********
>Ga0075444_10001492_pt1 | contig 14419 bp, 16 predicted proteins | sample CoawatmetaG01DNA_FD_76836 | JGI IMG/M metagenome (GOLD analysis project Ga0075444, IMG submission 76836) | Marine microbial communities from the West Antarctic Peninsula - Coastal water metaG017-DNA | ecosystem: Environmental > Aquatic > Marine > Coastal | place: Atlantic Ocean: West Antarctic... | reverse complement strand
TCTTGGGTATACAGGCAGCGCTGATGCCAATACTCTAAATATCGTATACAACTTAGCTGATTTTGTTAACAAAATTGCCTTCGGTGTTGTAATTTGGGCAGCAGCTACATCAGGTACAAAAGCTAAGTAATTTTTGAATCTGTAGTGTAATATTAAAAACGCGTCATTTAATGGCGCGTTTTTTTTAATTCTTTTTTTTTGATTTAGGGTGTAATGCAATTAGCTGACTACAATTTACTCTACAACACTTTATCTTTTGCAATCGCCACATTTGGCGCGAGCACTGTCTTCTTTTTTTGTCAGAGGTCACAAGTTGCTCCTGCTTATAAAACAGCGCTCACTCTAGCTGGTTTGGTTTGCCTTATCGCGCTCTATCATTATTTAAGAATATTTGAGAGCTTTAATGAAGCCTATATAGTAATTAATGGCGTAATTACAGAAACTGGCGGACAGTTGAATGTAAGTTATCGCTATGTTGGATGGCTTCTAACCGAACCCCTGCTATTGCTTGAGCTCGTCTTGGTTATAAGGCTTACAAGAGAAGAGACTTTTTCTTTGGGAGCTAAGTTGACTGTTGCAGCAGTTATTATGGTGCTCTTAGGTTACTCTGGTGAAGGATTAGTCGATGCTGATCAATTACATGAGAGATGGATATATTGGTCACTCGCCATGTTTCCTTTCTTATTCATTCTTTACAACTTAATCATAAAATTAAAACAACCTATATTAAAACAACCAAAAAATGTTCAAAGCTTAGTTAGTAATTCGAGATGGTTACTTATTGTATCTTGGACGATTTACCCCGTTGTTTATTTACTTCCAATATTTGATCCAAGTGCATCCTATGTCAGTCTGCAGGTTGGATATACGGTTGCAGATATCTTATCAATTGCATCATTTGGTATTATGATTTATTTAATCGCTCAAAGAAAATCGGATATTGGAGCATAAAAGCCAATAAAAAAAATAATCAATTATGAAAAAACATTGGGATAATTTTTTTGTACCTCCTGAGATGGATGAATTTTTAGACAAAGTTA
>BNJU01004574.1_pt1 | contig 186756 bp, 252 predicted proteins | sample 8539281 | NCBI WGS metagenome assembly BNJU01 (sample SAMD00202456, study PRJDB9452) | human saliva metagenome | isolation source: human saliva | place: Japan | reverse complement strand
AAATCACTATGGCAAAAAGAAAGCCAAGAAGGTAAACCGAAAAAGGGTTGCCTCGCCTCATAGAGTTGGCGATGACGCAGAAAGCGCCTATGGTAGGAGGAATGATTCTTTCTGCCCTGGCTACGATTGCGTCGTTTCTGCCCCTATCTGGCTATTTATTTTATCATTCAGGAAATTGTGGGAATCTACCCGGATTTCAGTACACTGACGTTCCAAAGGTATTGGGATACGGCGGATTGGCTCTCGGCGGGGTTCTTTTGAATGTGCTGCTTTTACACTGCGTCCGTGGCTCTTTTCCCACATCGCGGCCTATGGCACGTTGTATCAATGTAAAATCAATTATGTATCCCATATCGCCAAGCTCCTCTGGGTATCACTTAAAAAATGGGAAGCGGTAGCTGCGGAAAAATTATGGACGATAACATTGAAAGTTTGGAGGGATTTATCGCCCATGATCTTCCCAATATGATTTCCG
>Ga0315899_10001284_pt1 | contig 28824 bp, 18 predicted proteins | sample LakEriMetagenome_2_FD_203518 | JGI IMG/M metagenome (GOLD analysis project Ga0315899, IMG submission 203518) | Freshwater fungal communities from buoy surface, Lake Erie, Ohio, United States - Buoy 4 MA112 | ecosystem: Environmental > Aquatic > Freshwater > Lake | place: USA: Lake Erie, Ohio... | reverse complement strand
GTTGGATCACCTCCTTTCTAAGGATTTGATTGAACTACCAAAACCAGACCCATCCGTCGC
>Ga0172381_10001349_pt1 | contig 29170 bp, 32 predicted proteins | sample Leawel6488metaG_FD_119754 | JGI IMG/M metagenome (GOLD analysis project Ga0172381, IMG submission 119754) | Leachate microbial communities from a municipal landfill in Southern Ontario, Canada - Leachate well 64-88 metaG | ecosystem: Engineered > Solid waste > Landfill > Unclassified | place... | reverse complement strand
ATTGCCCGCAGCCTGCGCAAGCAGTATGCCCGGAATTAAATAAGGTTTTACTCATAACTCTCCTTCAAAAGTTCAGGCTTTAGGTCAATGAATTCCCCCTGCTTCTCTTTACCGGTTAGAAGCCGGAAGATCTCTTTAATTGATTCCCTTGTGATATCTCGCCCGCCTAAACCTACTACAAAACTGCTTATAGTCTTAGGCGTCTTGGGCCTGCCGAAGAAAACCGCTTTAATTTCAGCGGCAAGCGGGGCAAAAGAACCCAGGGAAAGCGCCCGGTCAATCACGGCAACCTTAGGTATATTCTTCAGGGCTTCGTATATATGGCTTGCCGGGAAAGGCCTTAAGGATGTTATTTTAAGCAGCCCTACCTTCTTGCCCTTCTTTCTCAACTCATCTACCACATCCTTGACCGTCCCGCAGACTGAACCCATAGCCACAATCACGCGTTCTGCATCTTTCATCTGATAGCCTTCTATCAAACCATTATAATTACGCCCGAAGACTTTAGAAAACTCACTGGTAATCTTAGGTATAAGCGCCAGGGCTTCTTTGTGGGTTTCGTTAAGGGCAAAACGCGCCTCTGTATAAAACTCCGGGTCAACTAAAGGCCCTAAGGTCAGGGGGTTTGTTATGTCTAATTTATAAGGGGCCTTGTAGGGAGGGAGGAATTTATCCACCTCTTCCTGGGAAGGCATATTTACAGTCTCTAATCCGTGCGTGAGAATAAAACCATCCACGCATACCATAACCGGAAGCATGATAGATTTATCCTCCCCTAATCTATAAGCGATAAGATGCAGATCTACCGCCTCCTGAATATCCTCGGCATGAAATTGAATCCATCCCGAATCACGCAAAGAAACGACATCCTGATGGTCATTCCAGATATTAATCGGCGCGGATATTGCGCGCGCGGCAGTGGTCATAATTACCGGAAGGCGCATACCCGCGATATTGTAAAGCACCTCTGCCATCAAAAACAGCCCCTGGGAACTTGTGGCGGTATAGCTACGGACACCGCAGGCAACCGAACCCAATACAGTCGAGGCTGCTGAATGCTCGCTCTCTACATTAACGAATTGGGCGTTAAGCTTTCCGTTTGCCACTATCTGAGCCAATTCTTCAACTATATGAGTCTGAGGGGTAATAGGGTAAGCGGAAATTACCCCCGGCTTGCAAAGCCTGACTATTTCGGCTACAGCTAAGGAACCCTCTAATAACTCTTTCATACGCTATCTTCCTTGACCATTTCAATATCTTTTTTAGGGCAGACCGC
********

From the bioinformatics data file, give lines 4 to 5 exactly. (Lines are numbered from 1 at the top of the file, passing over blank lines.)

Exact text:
AAATCACTATGGCAAAAAGAAAGCCAAGAAGGTAAACCGAAAAAGGGTTGCCTCGCCTCATAGAGTTGGCGATGACGCAGAAAGCGCCTATGGTAGGAGGAATGATTCTTTCTGCCCTGGCTACGATTGCGTCGTTTCTGCCCCTATCTGGCTATTTATTTTATCATTCAGGAAATTGTGGGAATCTACCCGGATTTCAGTACACTGACGTTCCAAAGGTATTGGGATACGGCGGATTGGCTCTCGGCGGGGTTCTTTTGAATGTGCTGCTTTTACACTGCGTCCGTGGCTCTTTTCCCACATCGCGGCCTATGGCACGTTGTATCAATGTAAAATCAATTATGTATCCCATATCGCCAAGCTCCTCTGGGTATCACTTAAAAAATGGGAAGCGGTAGCTGCGGAAAAATTATGGACGATAACATTGAAAGTTTGGAGGGATTTATCGCCCATGATCTTCCCAATATGATTTCCG
>Ga0315899_10001284_pt1 | contig 28824 bp, 18 predicted proteins | sample LakEriMetagenome_2_FD_203518 | JGI IMG/M metagenome (GOLD analysis project Ga0315899, IMG submission 203518) | Freshwater fungal communities from buoy surface, Lake Erie, Ohio, United States - Buoy 4 MA112 | ecosystem: Environmental > Aquatic > Freshwater > Lake | place: USA: Lake Erie, Ohio... | reverse complement strand